United States District Court, District of Colorado
Kathleen M Tafoya, United States Magistrate Judge
This matter is before the court on “Third-Party Defendant John Herbers’ Motion for Leave to File a Designation of Non-parties at Fault” (Doc. No. 265 [Mot.]), filed March 26, 2015. Third-Party Plaintiff filed his response on April 6, 2015 (Doc. No. 267 [Resp.]), and Third-Party Defendant Herbers filed his reply on April 6, 2015 (Doc. No. 268 [Reply]). This motion is ripe for ruling.
Third-Party Defendant Herbers seeks to designate as nonparties at fault Robert Ruiz-Moss, James Lubinski, Norman E. Taplin, and “any Defendant or Third-Party dismissed from this Lawsuit.” (Mot. at 4-6.) The court notes that each of these parties, including potential defendants dismissed from this suit through settlement or otherwise, were designated as nonparties at fault by former Defendants Sipf, Hyde, James and/or FirstBank Holding Company. (Doc. Nos. 32, 33, 34, 161.) Those former Defendants have since settled Plaintiffs’ case against them and are no longer parties to this action. (Doc. Nos. 101, 163, 182, 251.)
One of the purposes behind requiring non-party designation, including imposing a time limit and specifying the terms of notice, is to provide a plaintiff with notice of the non-party’s potential liability as well as the non-party’s contact information, to ensure the plaintiff will be able to assess the nonparty’s involvement and make case decisions accordingly. Designation of Mr. Ruiz-Ross, Mr. Lubinski, Taplin, and any defendant (or third-party) dismissed from this lawsuit by any defendant provided such notice. See generally Baca v. Clark, No. 06–cv00714-EWN–PAC, 2007 WL 1964079, at *4 (D. Colo. July 2, 2007) (noting that a notice that complies with the spirit of Colo. Rev. Stat. § 13–21–111.5(3) is sufficient to minimize any prejudice that the designation may cause to plaintiff). “The designation [also] ensures that parties found liable will not be responsible for more than their fair share of the damages.” Pledge v. RM Holdings, Inc., 75 P.3d 1126, 1128 (Colo.App. 2002). This rationale applies regardless of which party made the designation.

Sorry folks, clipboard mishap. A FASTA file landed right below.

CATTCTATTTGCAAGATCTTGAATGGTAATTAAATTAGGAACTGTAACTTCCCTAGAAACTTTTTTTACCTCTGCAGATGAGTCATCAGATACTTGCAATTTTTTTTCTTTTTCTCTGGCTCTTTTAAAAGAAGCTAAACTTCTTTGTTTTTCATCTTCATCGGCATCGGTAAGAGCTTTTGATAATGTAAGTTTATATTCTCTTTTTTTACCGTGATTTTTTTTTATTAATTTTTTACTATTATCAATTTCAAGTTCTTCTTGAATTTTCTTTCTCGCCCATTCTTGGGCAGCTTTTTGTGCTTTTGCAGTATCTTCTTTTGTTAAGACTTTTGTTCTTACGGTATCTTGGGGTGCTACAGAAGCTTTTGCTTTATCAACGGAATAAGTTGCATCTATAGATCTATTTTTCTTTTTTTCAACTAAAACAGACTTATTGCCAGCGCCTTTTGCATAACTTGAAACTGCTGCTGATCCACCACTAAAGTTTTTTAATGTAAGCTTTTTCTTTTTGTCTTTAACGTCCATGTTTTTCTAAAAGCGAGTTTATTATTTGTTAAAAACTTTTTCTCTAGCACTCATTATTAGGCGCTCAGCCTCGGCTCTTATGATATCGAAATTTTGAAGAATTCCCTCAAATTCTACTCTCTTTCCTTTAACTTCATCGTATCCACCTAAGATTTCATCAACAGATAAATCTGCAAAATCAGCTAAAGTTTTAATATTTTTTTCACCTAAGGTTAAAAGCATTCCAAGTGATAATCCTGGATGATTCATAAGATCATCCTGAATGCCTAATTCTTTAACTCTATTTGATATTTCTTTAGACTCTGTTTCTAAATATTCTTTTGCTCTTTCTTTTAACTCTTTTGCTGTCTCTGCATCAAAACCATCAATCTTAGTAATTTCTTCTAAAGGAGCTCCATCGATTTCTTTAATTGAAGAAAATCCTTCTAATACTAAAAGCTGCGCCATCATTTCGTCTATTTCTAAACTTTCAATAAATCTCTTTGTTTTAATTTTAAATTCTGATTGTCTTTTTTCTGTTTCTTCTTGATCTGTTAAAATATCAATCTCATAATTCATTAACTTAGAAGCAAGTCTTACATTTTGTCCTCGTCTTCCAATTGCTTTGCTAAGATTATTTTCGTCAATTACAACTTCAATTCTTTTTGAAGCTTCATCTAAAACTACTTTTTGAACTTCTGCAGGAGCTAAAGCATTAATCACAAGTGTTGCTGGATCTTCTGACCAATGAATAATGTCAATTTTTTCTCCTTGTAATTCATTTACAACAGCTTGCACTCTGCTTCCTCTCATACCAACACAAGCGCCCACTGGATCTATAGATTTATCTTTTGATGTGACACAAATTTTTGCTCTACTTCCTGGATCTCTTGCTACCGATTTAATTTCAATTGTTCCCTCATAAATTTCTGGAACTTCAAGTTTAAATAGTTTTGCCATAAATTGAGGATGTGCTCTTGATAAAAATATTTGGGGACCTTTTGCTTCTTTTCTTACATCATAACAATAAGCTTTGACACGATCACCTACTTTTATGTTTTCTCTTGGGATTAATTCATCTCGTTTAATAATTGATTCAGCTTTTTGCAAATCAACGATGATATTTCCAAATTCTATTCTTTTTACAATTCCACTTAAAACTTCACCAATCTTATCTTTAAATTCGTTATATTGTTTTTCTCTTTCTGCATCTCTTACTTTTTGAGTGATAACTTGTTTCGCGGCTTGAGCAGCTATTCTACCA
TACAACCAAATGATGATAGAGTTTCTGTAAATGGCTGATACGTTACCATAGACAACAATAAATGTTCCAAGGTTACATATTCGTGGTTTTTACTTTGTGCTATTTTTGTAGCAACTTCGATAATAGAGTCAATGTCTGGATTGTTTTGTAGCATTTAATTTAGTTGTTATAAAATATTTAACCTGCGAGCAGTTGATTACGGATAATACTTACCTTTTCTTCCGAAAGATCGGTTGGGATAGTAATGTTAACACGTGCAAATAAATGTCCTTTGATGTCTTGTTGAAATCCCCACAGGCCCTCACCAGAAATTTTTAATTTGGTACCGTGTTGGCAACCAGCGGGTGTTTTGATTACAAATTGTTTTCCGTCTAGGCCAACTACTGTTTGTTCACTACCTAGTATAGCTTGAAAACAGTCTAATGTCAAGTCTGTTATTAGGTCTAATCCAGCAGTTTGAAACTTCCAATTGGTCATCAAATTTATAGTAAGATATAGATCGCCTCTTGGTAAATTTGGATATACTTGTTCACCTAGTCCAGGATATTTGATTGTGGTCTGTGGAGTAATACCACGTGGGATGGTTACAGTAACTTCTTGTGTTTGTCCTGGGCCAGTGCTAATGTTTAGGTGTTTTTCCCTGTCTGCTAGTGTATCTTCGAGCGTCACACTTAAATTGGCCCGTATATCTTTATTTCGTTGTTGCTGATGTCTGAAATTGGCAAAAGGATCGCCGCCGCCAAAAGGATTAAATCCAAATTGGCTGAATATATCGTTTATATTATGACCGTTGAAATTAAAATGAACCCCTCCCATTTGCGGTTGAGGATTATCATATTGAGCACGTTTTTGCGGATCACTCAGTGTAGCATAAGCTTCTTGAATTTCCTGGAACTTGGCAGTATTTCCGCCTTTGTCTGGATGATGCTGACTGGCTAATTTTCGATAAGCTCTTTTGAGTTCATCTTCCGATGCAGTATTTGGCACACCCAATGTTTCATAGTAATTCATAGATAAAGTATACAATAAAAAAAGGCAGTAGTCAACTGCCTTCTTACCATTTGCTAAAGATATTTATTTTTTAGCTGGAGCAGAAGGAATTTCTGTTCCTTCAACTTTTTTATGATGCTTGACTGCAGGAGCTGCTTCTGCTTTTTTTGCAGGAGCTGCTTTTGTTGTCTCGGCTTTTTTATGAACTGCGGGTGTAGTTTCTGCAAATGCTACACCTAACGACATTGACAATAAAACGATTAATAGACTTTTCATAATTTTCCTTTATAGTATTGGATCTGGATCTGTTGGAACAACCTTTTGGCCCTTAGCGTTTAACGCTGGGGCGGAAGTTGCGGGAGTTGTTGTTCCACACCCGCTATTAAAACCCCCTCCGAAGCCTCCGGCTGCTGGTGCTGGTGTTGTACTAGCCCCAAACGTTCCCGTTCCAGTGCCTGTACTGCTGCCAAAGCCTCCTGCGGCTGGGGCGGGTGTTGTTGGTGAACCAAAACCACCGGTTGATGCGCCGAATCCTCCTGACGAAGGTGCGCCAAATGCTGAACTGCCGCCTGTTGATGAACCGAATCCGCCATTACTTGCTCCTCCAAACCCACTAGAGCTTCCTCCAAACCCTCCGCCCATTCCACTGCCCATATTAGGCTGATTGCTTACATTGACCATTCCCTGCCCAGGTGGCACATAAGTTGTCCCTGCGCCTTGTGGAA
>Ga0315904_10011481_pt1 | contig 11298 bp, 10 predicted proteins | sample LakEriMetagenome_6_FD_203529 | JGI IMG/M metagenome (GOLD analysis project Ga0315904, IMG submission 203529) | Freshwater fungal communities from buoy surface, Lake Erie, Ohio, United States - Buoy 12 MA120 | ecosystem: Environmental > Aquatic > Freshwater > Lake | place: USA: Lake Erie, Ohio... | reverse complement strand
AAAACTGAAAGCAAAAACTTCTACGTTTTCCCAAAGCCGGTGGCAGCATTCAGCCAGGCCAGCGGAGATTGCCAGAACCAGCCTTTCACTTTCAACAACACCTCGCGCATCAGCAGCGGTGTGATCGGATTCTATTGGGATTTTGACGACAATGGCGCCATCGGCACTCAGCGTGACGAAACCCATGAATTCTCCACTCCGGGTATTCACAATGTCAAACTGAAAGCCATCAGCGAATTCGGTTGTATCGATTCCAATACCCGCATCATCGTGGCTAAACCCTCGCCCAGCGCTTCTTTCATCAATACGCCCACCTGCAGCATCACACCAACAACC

This is simply not a case where Third Party Plaintiff Sipf was blind-sided late in the litigation about the alleged fault of a non-party to which the fact finder could attribute liability. The court finds that the opposition of Third Party Plaintiff Sipf has no merit. Further, Third-Party Plaintiff Sipf has not identified any prejudice he would suffer if the court recognized that the earlier designation applied as to all parties. Moreover, while it would be permissible to deny the motion if applying the designation to Third-Party Defendant Herbers would impose a burden on the efficient progress of litigation, there has been no showing of such a burden here. See Watters v. Pelican Int'l Inc., 706 F.Supp. 1452, 1457 (D. Colo. 1989).
Finally, the court finds support for its conclusion under a fair reading of Colo. Rev. Stat. § 13-21-111.5(3). While not specifically addressing this issue, section 13-21-111.5(3)(a) sets forth that “the finder of fact in a civil action may consider the degree or percentage of negligence or fault of a person not a party to the action, based upon evidence thereof, which shall be admissible, in determining the degree or percentage of negligence or fault of those persons who are parties to such action.” Nothing in this language or the remainder of the statute suggests that the court or a jury should consider the fault of a non-party only as to certain defendants. The designations of Mr. Ruiz-Ross, Mr. Lubinski, Taplin, and any defendant (or third-party) dismissed from this lawsuit served to notify Third-Party Plaintiff Sipf of the non-parties’ potential fault as to the entire case.
Therefore, it is
ORDERED that “Third-Party Defendant John Herbers’ Motion for Leave to File a Designation of Non-parties at Fault” (Doc. No. 265) is GRANTED. Third-Party Defendant Herbers may file his ...